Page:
Sony KDS-R60XBR1 60-inch SXRD HDTV Page 3


Unless otherwise indicated, all tests were conducted with 1080i-format signals via the TV's HDMI input. Color temperature (Low color temperature and Theater Pro mode before/after calibration) Low window (20-IRE): 6,586/6,535 K High window (80-IRE): 6,629/6,549 K Brightness (100-IRE window before/after calibration): 76.2/36.8 ftL

My Sony KDS-R60XBR1 60-inch SXRD HDTV review sample's initial grayscale tracking came extremely close to the ideal of 6,500 K at the Theater Pro mode/Warm color-temperature setting, varying by an average of only 71 degrees Kelvin through the HDMI input (although 480p component was less accurate, with 193 degrees K average variation). After adjustment via the user-menu white-balance controls, it was nearly dead-on, at 45 degrees average variation from the 6,500-K standard. (Calibration needs to be performed by a qualified technician, so discuss it with your dealer before purchase, or contact the Imaging Science Foundation at or 561-997-9073.)

I got the deepest black level with an Iris setting of zero - and determined that the separate Auto Iris setting of High actually allowed the set to get an even deeper black than the Off setting, so I used High for home theater viewing. With those settings and peak brightness limited to 16 footlamberts - fine for a completely dark theater - the Sony KDS-R60XBR1 achieved the deepest average black level I've seen yet at 0.06 ftL measured with the Sencore VP403's checkerboard pattern (201 contrast ratio). With peak brightness set to 36.8 ftL, more suitable for viewing in the presence of some ambient light, average black level was still excellent at 0.13 and a contrast ratio of 231. The KDS-R60XBR1 couldn't maintain a constant black level in the most extreme situations, but it was stable for most viewing material.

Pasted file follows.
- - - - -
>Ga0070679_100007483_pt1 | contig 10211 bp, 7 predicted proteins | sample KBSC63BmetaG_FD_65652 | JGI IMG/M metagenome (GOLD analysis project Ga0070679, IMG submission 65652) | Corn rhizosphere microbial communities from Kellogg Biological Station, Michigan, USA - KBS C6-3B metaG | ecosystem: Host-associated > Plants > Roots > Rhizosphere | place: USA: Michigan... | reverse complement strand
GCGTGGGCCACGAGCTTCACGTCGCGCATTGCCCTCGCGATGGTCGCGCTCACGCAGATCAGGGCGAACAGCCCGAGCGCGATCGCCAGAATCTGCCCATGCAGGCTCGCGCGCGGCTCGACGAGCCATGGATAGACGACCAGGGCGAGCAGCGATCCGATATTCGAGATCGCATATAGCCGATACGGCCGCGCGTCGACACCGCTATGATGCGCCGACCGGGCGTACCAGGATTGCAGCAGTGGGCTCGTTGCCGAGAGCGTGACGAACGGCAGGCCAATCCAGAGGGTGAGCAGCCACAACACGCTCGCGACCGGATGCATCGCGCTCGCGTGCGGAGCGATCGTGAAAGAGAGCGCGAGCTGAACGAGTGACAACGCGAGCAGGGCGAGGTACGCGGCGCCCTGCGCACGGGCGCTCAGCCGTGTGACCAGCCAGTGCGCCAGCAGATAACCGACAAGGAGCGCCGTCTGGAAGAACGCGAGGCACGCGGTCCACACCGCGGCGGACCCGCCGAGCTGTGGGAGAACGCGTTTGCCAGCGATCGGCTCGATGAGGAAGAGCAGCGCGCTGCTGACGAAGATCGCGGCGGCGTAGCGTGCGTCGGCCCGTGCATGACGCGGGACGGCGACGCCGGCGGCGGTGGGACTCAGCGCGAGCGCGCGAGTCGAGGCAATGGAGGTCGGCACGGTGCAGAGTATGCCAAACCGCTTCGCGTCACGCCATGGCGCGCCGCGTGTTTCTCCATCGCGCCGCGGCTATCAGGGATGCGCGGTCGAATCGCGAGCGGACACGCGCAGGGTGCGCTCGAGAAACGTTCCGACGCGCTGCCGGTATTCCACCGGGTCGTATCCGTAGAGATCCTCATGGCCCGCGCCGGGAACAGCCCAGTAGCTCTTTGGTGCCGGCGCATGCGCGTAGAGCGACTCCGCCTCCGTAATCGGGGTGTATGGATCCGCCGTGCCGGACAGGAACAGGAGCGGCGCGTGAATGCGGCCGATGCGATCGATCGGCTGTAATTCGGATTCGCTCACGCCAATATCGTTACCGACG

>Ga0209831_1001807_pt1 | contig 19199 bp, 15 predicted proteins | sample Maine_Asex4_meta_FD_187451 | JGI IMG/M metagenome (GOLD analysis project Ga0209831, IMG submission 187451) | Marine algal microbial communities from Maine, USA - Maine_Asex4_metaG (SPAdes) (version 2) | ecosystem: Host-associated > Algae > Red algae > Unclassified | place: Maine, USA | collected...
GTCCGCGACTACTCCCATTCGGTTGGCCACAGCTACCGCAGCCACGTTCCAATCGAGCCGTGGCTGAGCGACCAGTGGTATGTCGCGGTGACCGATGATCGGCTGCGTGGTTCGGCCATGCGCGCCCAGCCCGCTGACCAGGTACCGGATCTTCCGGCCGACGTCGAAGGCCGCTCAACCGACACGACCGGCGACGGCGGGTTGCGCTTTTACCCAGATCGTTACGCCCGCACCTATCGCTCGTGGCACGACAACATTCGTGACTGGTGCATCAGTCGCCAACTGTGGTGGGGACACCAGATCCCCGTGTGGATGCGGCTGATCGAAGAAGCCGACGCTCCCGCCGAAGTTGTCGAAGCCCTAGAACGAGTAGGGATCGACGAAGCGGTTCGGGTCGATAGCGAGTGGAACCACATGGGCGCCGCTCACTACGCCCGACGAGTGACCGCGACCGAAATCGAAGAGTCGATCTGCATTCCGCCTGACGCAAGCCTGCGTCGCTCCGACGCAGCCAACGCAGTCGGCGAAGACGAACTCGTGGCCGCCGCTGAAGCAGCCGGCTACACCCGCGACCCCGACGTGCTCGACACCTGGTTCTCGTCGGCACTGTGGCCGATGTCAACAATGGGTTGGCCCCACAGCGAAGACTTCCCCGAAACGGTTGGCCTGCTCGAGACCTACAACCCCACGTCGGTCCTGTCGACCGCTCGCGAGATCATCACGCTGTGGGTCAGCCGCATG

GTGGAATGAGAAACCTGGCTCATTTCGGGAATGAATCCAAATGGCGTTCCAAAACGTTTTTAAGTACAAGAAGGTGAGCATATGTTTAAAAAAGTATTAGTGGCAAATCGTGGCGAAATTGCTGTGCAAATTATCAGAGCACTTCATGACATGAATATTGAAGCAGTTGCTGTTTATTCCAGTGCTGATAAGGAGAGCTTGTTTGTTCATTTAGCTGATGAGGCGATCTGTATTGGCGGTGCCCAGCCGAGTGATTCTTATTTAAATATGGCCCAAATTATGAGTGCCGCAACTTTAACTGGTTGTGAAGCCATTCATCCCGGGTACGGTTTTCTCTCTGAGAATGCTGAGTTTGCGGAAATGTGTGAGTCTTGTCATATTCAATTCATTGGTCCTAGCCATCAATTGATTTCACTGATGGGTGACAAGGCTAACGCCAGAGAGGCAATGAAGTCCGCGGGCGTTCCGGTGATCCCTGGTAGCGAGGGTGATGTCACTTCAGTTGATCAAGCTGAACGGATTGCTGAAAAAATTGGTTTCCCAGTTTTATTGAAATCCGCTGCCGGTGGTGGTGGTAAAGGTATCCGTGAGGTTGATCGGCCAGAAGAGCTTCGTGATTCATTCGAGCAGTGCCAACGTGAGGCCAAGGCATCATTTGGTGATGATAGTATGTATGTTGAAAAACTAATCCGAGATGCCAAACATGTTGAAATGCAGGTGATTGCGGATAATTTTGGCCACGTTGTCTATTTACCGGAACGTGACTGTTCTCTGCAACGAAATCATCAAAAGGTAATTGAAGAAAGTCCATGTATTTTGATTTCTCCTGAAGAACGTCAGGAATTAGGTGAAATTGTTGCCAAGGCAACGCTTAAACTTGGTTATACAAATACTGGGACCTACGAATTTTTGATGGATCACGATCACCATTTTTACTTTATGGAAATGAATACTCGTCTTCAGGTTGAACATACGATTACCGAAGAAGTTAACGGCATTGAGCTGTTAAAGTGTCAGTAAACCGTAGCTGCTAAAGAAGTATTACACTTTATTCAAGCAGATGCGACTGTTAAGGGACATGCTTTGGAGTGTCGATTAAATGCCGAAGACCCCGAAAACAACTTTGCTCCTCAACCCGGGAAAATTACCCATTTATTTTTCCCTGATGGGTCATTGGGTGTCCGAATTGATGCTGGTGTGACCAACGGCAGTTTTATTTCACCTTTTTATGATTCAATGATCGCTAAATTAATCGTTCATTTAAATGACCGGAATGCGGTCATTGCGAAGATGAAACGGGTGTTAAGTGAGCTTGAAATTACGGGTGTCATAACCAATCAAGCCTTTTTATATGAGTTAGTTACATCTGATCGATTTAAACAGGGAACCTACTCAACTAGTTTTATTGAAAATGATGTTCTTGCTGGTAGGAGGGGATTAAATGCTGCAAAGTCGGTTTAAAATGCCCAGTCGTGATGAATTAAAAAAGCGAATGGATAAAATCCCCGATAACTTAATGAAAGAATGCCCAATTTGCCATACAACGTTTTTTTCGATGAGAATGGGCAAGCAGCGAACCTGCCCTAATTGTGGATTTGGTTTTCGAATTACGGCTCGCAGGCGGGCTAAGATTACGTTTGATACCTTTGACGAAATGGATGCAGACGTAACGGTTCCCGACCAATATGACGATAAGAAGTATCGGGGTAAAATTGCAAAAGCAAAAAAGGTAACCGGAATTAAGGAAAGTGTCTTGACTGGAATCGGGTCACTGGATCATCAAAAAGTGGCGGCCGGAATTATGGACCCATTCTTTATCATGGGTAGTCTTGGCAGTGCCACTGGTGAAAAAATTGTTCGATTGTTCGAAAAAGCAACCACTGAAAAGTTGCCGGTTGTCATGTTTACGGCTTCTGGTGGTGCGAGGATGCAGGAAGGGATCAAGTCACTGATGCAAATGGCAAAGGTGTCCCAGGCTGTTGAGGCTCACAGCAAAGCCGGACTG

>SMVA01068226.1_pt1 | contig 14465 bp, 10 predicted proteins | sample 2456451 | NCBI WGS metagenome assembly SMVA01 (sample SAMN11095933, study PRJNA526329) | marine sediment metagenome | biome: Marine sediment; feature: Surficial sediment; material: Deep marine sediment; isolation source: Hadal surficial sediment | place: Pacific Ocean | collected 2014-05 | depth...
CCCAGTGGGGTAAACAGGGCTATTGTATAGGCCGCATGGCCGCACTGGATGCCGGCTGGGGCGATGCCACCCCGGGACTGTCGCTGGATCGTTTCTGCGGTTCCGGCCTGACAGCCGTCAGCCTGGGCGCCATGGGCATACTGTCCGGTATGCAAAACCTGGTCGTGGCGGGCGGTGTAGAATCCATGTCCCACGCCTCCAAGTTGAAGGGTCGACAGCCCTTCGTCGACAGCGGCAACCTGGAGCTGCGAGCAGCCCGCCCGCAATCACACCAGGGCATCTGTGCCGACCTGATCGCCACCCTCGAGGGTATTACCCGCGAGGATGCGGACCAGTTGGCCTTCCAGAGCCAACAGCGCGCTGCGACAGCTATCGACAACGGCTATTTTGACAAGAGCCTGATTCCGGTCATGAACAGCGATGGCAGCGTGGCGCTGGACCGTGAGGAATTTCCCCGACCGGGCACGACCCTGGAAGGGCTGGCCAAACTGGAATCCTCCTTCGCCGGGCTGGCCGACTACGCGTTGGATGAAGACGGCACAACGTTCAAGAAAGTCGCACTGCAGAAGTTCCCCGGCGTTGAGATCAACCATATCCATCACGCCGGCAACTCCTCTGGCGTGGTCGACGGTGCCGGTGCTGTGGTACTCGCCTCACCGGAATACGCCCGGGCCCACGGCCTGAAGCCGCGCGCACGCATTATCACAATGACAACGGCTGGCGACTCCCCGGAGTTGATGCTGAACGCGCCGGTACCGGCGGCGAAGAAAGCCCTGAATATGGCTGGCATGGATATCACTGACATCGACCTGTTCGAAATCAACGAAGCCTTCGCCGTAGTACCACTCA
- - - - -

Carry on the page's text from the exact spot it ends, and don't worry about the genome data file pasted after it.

The Sony KDS-R60XBR1 displayed every line of 1080i multiburst resolution patterns via HDMI - but unlike some 1080p sets I've tested, it couldn't resolve every line of a 1080i pattern via component-video. Other resolutions were excellent. Edge enhancement was visible until I engaged the Direct Mode, which eliminated all signs of this. With the Detail Enhancer set to Off, the image became somewhat soft, so I left it at the default Medium. I left all other picture tweaks set to Off. The KDS-R60XBR1 displayed the Sencore's ramp pattern very smoothly.

Uniformity wasn't as good as for most sets I've tested that use the competing DLP technology; the corners became darker on flat gray fields, especially dim ones, and the top had a faint purplish tinge. I also noticed the image tending toward purplish when viewed from extremely off-angle, especially from the left side. Geometry was good for a big rear-projector, with only a slight bowing along the top edge, and convergence was as good as I've seen for a 3-chip display, with only the most minor fringing visible toward the corners. Corner-to-corner focus was very good. Overscan was minimal via HDMI at an average of about 3% and just slightly greater via component-video at about 5%. Color decoding was nearly perfect for both high-def and standard-def sources.

If you liked this article, you might enjoy the following: Special Report: DLP vs. LCoS Sony KDS-R50XBR1 50-inch SXRD HDTV HDTV Resource Center HDTV Buyer's Guide

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